Oblivion Hymns



by Elijah K. STAFF
December 10th, 2013 | 8 replies

Release Date: 2013 | Tracklist

Review Summary: Hammock have returned to living with the ghosts, and the result is one of the best records in the band's career.

For all its pretty and uplifting melodies, Departure Songs was a damn lukewarm piece of music. That’s right, the double disc masterwork of ambient kings, Hammock, was a sham in every sense of the word. Pandering to its audience each of the album’s 19 tracks worked like a corny exercise in contrived profundity. You could practically visualize sweeping scenic vistas and time lapse videos of sunrises as the music played. It was uplifting and lovely but dull in every regard. But the post-rock heavy outing was a mere aside as Hammock have taken a very different turn with their latest, Oblivion Hymns.

The emphasis on ambient soundscapes has been brought to the forefront here and one couldn’t be happier. Hammock have always excelled here and thankfully Oblivion Hymns sounds beautifully evocative without all the excess cheese that was prevalent on the band’s last record. The post-rock influences have been toned down exponentially, but are still lurking in the background. This works to flesh out the music rather than acting as a crutch. Thus, Hammock feel much more comfortable this time around. They are doing what they know and are doing a damn good job at it. Much like 2005’s Kenotic, Oblivion Hymns is a much darker sort of record. But unlike said work, which felt like a rainy, somber experience, Oblivion Hymns feels much more constrictive and empty. Like an intangible hollowness that feels somewhat cold. This is what makes Hammock feel completely revitalized, as the band have not been able to truly reach a level of emotional effectiveness in years.

“My Mind Was A Fog…My Heart Became A Bomb” opens up the record with a swelling sort of sadness that sets the tone for the rest of what is to come. Now Oblivion Hymns isn’t an entirely tragic affair, but the emphasis on more melancholy themes makes it feel much more understated and emotional. At the peak of “Holding Your Absence” this becomes readily apparent with a yearning exclaimed by a weak and strained chorus of high tuned sounds, all collapsing into a slow resolution of fading piano. It’s beautiful how it plays out throughout the record so cohesively, with each song acting as a wonderful compliment to the next.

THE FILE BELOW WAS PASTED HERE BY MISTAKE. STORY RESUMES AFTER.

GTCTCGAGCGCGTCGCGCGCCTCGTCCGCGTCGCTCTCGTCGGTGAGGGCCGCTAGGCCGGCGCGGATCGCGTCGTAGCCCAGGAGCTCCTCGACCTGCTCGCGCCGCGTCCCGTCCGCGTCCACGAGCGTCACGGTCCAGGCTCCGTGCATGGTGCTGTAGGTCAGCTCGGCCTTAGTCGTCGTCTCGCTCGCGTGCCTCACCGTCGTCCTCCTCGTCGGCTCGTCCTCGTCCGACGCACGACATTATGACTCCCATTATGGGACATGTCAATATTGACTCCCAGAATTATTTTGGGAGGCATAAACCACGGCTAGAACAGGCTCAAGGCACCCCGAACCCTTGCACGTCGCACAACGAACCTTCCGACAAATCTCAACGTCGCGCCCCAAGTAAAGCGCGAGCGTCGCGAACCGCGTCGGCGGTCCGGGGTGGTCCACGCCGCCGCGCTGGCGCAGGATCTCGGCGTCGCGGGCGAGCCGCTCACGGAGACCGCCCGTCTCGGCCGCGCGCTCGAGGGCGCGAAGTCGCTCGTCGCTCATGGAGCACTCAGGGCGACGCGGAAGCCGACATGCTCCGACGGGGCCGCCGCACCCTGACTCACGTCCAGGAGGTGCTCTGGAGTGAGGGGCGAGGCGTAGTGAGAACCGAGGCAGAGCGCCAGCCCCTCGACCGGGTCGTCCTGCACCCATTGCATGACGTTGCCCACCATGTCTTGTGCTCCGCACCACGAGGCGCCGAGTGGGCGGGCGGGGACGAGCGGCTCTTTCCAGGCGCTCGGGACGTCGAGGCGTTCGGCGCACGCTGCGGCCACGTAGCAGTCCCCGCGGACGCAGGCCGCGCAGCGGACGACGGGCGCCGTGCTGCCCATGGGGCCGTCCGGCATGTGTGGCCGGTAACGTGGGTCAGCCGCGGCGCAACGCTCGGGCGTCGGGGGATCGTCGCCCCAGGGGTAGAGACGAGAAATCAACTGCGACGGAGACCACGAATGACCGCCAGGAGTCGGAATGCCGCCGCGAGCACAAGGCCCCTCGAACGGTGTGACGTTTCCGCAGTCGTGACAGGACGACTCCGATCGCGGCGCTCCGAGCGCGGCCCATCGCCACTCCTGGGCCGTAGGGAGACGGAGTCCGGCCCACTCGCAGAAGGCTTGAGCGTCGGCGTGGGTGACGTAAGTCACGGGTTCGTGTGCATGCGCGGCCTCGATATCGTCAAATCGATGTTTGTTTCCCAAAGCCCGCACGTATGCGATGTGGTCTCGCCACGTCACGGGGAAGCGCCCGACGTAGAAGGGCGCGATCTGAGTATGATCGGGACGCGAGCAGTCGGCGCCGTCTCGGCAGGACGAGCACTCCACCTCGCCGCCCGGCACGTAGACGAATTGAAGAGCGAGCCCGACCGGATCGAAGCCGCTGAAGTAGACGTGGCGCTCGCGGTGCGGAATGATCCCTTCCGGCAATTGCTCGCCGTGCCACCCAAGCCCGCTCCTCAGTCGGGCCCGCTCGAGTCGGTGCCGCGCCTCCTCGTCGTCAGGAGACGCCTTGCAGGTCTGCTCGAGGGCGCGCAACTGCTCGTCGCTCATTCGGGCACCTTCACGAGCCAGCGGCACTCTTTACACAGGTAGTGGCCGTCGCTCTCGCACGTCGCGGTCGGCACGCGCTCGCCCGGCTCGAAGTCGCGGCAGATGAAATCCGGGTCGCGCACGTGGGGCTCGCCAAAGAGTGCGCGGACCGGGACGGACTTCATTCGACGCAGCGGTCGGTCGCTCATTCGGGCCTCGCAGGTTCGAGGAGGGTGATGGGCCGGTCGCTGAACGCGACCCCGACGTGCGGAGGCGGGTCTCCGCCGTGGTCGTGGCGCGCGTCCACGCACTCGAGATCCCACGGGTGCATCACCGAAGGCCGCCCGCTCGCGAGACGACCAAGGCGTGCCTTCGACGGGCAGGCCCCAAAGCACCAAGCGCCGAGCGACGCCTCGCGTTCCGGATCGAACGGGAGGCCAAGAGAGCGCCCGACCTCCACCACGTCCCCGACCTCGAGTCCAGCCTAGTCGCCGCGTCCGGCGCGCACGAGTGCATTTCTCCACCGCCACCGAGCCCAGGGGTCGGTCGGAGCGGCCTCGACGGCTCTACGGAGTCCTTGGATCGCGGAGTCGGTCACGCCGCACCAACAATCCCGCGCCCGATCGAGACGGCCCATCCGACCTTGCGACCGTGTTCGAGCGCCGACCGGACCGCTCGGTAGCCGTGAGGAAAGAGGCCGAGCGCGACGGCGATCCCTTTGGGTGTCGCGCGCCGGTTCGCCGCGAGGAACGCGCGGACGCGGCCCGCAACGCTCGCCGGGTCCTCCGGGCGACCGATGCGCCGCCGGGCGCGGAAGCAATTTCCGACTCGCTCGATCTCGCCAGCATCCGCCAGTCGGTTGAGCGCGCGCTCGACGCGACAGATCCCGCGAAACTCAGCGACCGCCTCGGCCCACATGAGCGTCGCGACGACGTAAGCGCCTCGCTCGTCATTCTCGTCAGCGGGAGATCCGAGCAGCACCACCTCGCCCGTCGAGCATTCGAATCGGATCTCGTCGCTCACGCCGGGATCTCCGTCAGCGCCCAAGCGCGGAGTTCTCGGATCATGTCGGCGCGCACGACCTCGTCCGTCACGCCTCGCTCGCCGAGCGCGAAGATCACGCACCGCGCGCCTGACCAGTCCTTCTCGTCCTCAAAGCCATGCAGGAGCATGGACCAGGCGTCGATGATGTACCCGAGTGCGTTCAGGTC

Oblivion Hymns feels like an exhilarating return to form for Hammock. Expressly ambient, the album drops some of the bloated, half baked ideas that held back their last couple of outings. In its place is a fully realized work of ambient bliss; dark, simple, and pure. It’s an album stripped bare leaving only a fleeting ghost, and one couldn’t ask for anything more.

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user ratings (119)
other reviews of this album
Raul Stanciu STAFF (4)
Forever floating in outer space....

Richard Craig (4)

Comments:Add a Comment 
December 10th 2013


Album Rating: 4.0

4 from an emeritus and 4 from a contrib? Best new music this already!

Staff Reviewer
December 10th 2013


Album Rating: 4.0

Great review! Mine was too subjective in the first place.

Digging: Tim Bowness - Stupid Things That Mean The World

December 10th 2013


Album Rating: 4.5

if anything i would say that this sounds more cheesy than their last record did. i still love it obviously

December 10th 2013


Nah this is much more subdued and subtle in its cheesiness, if that makes sense. Not that I have a problem with cheese

Digging: Post Malone - Post Malone EP

December 18th 2013


Album Rating: 4.0

Missed that this had another review, nice

Digging: Wil Wagner - Laika

December 18th 2013


Album Rating: 4.0

And take what you said about Departure Songs back!

It's kinda what I think about Raising Your Voice... actually

January 30th 2015


Album Rating: 4.5

i can't think of another band who brings me closer to breaking down while listening to their music. that isn't a bad thing either, sometimes i find it's good to put something sadder on and reflect on the good and bad

March 17th 2015


Album Rating: 3.0

i cant listen to tres domine. just too much cringe.

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